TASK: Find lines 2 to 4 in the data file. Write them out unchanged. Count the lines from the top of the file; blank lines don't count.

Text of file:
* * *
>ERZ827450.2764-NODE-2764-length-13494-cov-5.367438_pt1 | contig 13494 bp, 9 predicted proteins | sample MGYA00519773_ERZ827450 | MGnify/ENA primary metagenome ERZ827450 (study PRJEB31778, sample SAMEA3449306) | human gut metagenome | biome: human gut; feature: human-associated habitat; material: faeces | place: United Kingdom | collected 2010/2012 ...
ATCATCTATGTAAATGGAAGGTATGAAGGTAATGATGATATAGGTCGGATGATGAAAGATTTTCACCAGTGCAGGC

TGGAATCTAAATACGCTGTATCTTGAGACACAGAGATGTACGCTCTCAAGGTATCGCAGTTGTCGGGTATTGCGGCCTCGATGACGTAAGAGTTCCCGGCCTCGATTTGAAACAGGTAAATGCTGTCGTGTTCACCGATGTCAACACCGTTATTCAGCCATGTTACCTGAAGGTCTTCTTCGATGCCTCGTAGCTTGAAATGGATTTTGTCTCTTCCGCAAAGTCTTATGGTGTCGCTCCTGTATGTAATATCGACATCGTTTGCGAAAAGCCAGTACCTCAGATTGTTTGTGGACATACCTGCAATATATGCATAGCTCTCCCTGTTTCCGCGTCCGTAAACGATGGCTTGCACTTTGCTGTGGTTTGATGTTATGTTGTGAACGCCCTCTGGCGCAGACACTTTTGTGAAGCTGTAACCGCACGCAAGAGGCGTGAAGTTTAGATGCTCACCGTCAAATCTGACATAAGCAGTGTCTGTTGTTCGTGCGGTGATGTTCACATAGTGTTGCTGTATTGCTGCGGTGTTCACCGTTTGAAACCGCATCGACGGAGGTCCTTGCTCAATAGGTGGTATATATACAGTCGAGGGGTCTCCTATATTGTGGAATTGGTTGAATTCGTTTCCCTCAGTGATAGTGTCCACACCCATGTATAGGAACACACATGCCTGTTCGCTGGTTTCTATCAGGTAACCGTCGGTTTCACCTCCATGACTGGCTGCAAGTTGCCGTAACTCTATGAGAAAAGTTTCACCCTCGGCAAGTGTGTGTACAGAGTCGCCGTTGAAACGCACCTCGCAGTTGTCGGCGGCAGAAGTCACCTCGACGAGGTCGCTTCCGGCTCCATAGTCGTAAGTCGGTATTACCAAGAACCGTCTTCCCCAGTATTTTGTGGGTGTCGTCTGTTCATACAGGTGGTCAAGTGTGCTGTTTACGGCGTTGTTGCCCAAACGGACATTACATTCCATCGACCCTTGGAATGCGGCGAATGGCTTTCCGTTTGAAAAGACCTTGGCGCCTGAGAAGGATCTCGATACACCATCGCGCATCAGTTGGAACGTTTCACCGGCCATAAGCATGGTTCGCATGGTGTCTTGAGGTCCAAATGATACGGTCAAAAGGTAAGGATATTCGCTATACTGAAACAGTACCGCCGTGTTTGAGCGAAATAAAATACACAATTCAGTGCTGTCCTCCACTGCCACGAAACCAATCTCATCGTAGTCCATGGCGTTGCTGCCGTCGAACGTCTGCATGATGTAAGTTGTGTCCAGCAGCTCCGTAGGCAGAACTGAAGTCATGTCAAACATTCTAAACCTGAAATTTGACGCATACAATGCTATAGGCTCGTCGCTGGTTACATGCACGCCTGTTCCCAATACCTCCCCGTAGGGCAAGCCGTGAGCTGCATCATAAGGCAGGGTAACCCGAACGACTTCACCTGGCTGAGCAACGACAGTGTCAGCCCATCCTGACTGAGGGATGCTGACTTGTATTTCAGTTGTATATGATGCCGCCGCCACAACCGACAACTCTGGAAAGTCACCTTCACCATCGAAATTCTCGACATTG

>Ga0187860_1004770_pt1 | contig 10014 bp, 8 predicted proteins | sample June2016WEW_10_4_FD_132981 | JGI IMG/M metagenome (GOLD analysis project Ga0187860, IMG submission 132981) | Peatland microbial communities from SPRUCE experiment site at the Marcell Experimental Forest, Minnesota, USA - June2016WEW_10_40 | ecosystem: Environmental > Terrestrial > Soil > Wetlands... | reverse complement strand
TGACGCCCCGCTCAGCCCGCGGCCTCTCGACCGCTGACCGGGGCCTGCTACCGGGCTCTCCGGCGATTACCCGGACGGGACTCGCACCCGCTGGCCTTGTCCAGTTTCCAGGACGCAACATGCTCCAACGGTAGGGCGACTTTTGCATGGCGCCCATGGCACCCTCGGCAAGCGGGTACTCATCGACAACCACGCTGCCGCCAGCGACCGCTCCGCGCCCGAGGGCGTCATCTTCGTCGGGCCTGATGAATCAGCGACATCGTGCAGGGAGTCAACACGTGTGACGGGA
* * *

ATCATCTATGTAAATGGAAGGTATGAAGGTAATGATGATATAGGTCGGATGATGAAAGATTTTCACCAGTGCAGGC

TGGAATCTAAATACGCTGTATCTTGAGACACAGAGATGTACGCTCTCAAGGTATCGCAGTTGTCGGGTATTGCGGCCTCGATGACGTAAGAGTTCCCGGCCTCGATTTGAAACAGGTAAATGCTGTCGTGTTCACCGATGTCAACACCGTTATTCAGCCATGTTACCTGAAGGTCTTCTTCGATGCCTCGTAGCTTGAAATGGATTTTGTCTCTTCCGCAAAGTCTTATGGTGTCGCTCCTGTATGTAATATCGACATCGTTTGCGAAAAGCCAGTACCTCAGATTGTTTGTGGACATACCTGCAATATATGCATAGCTCTCCCTGTTTCCGCGTCCGTAAACGATGGCTTGCACTTTGCTGTGGTTTGATGTTATGTTGTGAACGCCCTCTGGCGCAGACACTTTTGTGAAGCTGTAACCGCACGCAAGAGGCGTGAAGTTTAGATGCTCACCGTCAAATCTGACATAAGCAGTGTCTGTTGTTCGTGCGGTGATGTTCACATAGTGTTGCTGTATTGCTGCGGTGTTCACCGTTTGAAACCGCATCGACGGAGGTCCTTGCTCAATAGGTGGTATATATACAGTCGAGGGGTCTCCTATATTGTGGAATTGGTTGAATTCGTTTCCCTCAGTGATAGTGTCCACACCCATGTATAGGAACACACATGCCTGTTCGCTGGTTTCTATCAGGTAACCGTCGGTTTCACCTCCATGACTGGCTGCAAGTTGCCGTAACTCTATGAGAAAAGTTTCACCCTCGGCAAGTGTGTGTACAGAGTCGCCGTTGAAACGCACCTCGCAGTTGTCGGCGGCAGAAGTCACCTCGACGAGGTCGCTTCCGGCTCCATAGTCGTAAGTCGGTATTACCAAGAACCGTCTTCCCCAGTATTTTGTGGGTGTCGTCTGTTCATACAGGTGGTCAAGTGTGCTGTTTACGGCGTTGTTGCCCAAACGGACATTACATTCCATCGACCCTTGGAATGCGGCGAATGGCTTTCCGTTTGAAAAGACCTTGGCGCCTGAGAAGGATCTCGATACACCATCGCGCATCAGTTGGAACGTTTCACCGGCCATAAGCATGGTTCGCATGGTGTCTTGAGGTCCAAATGATACGGTCAAAAGGTAAGGATATTCGCTATACTGAAACAGTACCGCCGTGTTTGAGCGAAATAAAATACACAATTCAGTGCTGTCCTCCACTGCCACGAAACCAATCTCATCGTAGTCCATGGCGTTGCTGCCGTCGAACGTCTGCATGATGTAAGTTGTGTCCAGCAGCTCCGTAGGCAGAACTGAAGTCATGTCAAACATTCTAAACCTGAAATTTGACGCATACAATGCTATAGGCTCGTCGCTGGTTACATGCACGCCTGTTCCCAATACCTCCCCGTAGGGCAAGCCGTGAGCTGCATCATAAGGCAGGGTAACCCGAACGACTTCACCTGGCTGAGCAACGACAGTGTCAGCCCATCCTGACTGAGGGATGCTGACTTGTATTTCAGTTGTATATGATGCCGCCGCCACAACCGACAACTCTGGAAAGTCACCTTCACCATCGAAATTCTCGACATTG

>Ga0187860_1004770_pt1 | contig 10014 bp, 8 predicted proteins | sample June2016WEW_10_4_FD_132981 | JGI IMG/M metagenome (GOLD analysis project Ga0187860, IMG submission 132981) | Peatland microbial communities from SPRUCE experiment site at the Marcell Experimental Forest, Minnesota, USA - June2016WEW_10_40 | ecosystem: Environmental > Terrestrial > Soil > Wetlands... | reverse complement strand